[Air-L] Information wants to be ASCII or Unicode? Tibetan-written information cannot be ASCII anyway.
mstanger at sfu.ca
Thu Jul 16 12:14:02 PDT 2009
> Just as a bit of evidence of how difficult it can be to grok
> character issues: Unicode is not "an encoding" itself, but a
> repertoire of characters, their names, and (abstract) code points
> (i.e., UCS), plus a set of encodings (i.e., UTF-8, UTF-16), extra
> properties, and algorithms. And I'm sure a Unicode geek could pick
> some wholes in what I've said!
True enough :-) Part of the problem in discussing Unicode (and other
things) is that one can speak to it at a 'standards' level or an 'in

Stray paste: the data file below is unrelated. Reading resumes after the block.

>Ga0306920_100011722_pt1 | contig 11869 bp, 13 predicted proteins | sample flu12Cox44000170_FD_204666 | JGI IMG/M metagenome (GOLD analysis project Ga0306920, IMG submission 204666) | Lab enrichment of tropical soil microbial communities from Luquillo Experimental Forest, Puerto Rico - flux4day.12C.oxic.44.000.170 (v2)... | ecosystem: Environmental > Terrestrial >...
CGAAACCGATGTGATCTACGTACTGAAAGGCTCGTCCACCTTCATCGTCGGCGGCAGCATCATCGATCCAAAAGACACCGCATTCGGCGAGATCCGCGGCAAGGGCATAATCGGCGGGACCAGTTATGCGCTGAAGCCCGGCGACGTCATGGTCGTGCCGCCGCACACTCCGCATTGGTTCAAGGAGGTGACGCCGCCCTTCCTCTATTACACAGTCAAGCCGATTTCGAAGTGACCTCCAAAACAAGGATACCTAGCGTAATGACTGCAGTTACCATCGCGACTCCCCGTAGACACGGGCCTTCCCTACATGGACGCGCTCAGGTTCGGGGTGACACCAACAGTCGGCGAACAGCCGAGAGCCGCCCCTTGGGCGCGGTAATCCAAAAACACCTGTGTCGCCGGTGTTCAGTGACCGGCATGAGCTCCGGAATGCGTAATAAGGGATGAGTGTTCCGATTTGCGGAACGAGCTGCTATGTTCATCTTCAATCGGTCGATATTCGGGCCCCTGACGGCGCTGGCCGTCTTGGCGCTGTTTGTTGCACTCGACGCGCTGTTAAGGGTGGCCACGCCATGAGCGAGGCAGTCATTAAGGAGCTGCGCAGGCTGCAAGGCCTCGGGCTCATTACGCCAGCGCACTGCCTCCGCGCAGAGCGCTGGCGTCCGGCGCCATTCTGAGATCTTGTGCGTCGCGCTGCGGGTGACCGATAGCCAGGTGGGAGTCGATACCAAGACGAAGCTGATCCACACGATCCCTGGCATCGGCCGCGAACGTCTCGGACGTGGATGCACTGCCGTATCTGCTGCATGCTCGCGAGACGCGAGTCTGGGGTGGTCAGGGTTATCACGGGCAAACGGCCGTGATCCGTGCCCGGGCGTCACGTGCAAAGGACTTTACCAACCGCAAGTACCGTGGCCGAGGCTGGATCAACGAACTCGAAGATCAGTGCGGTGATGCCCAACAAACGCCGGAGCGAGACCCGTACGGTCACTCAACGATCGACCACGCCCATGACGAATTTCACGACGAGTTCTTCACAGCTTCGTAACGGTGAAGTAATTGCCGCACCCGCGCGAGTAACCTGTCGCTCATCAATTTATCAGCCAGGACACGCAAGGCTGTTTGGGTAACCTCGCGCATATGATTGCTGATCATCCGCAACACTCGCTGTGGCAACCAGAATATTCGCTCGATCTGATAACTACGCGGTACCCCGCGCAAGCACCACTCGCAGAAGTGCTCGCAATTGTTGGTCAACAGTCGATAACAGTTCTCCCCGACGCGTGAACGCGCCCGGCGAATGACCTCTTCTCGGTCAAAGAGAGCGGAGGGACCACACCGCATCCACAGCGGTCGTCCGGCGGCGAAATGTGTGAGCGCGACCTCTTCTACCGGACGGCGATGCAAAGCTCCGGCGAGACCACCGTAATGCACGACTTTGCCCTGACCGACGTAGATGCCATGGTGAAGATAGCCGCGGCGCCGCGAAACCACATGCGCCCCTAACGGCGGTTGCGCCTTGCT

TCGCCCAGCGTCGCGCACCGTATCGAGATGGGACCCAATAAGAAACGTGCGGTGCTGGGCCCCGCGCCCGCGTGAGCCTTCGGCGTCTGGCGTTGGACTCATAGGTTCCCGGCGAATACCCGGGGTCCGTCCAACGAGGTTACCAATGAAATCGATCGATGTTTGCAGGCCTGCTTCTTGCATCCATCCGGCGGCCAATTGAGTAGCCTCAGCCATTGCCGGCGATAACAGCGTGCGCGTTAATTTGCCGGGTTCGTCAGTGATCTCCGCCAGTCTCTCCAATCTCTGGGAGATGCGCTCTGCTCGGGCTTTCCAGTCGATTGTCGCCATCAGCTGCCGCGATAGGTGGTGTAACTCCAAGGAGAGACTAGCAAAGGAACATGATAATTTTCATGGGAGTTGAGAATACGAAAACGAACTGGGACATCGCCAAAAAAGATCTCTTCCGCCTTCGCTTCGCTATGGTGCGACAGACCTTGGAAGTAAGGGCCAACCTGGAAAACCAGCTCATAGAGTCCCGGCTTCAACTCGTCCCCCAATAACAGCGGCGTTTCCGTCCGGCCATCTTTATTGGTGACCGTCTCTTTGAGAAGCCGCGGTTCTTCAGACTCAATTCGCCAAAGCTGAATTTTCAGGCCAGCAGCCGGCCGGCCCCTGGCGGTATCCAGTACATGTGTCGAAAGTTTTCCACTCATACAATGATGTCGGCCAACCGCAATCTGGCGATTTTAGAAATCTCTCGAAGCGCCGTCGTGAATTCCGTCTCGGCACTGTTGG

practice' level at whatever level of practice the person encounters
Unicode. By encoding I wasn't intending to imply that it was like
dealing with a codepage equivalent, but that there are assumptions
that are part of using Unicode that may not be visible to the people
I'm thinking that the stated intent by a programmer, say in an open
source project, that the project is using unicode for the purposes of
being 'politically friendly' and interoperable would have the effect
of not only making the statement, but encouraging people to help guide
the programmer(s) in actually achieving that goal -- those who have a
deeper understanding of the issues informing those who are looking for
the practical goal of interoperability.
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